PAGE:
3. The Gulf Cooperation Council (GCC)
  4. The South Asian Association for Regional Cooperation (SAARC)
  5. The Association of Southeast Asian Nations (ASEAN)
  6. The ASEAN Regional Forum (ARF)
  7. Southern African Development Community (SADC)
  8. East African Community (EAC)
  9. Indian Ocean Commission (COI)
  10. The Arab League, or League of Arab States
  11. The Organisation of the Islamic Conference (OIC)
  12. The Five Power Defence Arrangements (FPDA)

Challenges in Indian Ocean Region

  • Despite a decline in piracy off the coast of Somalia, the Indian Ocean has been witnessing a sudden rise in non-traditional challenges.
  • Maritime crime has been increasing, with a record number of drug hauls in the Asian littoral in the recent years.
  • Migration and human trafficking in South and Southeast Asia too has registered a surge in numbers. A rise in refugee movement from Bangladesh and Myanmar resulted in a humanitarian crisis of unprecedented proportions.

Significance of Indian Ocean for India

  • Geostrategic location –Indian Ocean gives India access to the South-Asia, South East Asia, Africa, West Asia and Oceania which are important from the point of view of energy, economic trade and security.
    • Choke points i.e., Strait of Hormuz, Bab-el-Mandeb, Strait of Malacca, Sunda strait and Lombok are important for not only India but also global trade.
    • It’s also important for India to counter the increasing Chinese dominance over Indian Ocean. China at present is developing several ports in Indian Ocean such as Hambantota, in Mauritius, Gwadar in Pakistan etc.
  • Economic Integration – India is an Emerging Market Economy which will benefit through its trade links with South East Asia, South Asia, Africa, West Asia and Oceania.
    • Africa currently holds enormous potential for energy exploration, mineral resources and employment opportunities for Indian diaspora.
    • Australia which is the biggest nation in the Indian Ocean is already a world leader and its partnership with India would benefit Indian economy in more than one way i.e. access to nuclear energy, new economic market for Indian goods, people to people contact etc.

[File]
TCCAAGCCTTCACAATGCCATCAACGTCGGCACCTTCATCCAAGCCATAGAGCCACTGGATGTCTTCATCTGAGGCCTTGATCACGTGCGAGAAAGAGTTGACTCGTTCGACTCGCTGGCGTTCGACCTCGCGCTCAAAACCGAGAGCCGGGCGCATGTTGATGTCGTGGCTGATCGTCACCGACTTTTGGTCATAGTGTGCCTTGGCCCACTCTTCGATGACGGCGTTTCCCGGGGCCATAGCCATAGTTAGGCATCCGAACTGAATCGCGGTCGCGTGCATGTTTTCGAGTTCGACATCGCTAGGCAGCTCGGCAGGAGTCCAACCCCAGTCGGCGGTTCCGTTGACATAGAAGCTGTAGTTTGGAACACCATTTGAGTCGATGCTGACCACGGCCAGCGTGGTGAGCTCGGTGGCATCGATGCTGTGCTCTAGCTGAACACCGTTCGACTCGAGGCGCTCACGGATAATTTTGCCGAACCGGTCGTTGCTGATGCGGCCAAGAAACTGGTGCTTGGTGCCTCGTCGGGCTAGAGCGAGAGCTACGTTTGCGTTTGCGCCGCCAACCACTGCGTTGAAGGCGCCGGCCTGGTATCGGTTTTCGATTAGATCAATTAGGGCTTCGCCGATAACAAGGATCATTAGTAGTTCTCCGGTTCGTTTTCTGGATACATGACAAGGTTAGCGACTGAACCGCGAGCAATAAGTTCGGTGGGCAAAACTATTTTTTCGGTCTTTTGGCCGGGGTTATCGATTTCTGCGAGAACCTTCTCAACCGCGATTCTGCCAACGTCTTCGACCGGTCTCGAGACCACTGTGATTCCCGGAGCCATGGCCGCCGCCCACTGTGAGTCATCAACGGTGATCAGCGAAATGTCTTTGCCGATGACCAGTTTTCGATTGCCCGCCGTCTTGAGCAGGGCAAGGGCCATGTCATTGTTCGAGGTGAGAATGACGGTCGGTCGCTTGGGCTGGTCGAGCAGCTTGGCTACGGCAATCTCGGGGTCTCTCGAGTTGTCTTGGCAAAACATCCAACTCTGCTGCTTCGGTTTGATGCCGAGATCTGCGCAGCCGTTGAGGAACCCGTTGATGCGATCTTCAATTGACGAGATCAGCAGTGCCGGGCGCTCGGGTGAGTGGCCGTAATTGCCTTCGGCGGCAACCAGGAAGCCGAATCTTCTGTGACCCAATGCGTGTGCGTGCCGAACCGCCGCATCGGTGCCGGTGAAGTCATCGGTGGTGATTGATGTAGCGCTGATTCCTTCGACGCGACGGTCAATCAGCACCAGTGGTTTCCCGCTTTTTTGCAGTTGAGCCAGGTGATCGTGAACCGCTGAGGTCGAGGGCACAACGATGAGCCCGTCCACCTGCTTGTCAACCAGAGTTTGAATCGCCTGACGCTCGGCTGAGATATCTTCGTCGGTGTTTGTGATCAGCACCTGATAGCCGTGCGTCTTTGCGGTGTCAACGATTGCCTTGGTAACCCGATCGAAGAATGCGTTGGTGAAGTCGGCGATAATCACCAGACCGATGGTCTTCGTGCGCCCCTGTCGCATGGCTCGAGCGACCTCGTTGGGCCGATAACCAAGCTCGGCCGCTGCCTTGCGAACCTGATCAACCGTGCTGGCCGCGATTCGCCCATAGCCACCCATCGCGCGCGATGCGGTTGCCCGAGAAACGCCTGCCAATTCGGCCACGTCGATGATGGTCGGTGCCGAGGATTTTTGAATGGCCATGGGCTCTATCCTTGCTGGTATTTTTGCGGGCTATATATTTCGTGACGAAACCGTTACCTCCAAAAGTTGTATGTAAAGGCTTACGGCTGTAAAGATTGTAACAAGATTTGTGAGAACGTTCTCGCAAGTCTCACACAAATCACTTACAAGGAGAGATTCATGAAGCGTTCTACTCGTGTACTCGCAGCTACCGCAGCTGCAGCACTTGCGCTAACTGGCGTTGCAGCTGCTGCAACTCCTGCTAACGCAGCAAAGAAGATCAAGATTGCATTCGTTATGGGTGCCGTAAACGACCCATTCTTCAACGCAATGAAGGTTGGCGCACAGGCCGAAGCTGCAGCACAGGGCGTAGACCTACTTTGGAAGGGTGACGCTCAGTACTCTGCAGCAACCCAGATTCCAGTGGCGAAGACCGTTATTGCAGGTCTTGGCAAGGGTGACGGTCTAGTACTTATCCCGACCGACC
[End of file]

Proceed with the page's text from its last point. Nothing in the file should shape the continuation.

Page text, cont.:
• South East and West Asia is important to India for its abundant oil reserves and other mineral resources.
  • Security – Due to possibility of terrorist attacks and increasing presence of China in Indian Ocean such as inauguration of first overseas military base in Djibouti, Indian Ocean has become an integral part of India’s maritime policy. China also inaugurated its first overseas military base in Djibouti.
    • The new Maritime Security Policy of 2015 highlights the need to develop seamless and holistic approach for greater coordination between various maritime agencies.
    • It also validates the use of Indian Navy as an instrument to secure the blurring traditional and non-traditional sea lines of communication for the purpose of economic integration.
    • The Indian Navy played a pivotal role in containing piracy on the high seas and is positioning itself as the “net security provider” in the broader Indian Ocean region with capacity building, joint exercises and increased multilateral exchanges.
  • Energy Security: India is world’s third largest oil importer with maximum import from West and South-east Asian countries. For this purpose, Indian Ocean is a very important medium for India’s energy security.
  • Ocean Resources: India is highly dependent upon ocean resources such as fishing and aquaculture. India is also involved in deep sea mineral exploration in Central Indian Ocean with ship Samudra Ratnakar from South Korea.
  • Emerging Geopolitics: While India has been increasing its outreach in Indian Ocean under SAGAR — Security and Growth for All in the Region strategy, now it is also trying to increase its centrality in the wider Indo-Pacific, a concept which situates India at the very heart of the changing geopolitical transitions in the region.